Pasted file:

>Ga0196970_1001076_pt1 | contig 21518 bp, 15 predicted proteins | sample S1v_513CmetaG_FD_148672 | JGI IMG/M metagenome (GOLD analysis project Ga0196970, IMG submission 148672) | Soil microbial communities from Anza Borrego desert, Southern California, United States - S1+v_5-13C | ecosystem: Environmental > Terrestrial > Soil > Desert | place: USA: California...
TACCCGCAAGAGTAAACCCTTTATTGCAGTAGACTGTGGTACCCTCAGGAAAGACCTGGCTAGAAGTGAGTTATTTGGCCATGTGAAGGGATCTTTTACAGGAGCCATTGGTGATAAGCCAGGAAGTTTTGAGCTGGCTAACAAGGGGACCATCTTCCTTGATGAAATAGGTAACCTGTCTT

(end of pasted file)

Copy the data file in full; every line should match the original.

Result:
>Ga0196970_1001076_pt1 | contig 21518 bp, 15 predicted proteins | sample S1v_513CmetaG_FD_148672 | JGI IMG/M metagenome (GOLD analysis project Ga0196970, IMG submission 148672) | Soil microbial communities from Anza Borrego desert, Southern California, United States - S1+v_5-13C | ecosystem: Environmental > Terrestrial > Soil > Desert | place: USA: California...
TACCCGCAAGAGTAAACCCTTTATTGCAGTAGACTGTGGTACCCTCAGGAAAGACCTGGCTAGAAGTGAGTTATTTGGCCATGTGAAGGGATCTTTTACAGGAGCCATTGGTGATAAGCCAGGAAGTTTTGAGCTGGCTAACAAGGGGACCATCTTCCTTGATGAAATAGGTAACCTGTCTT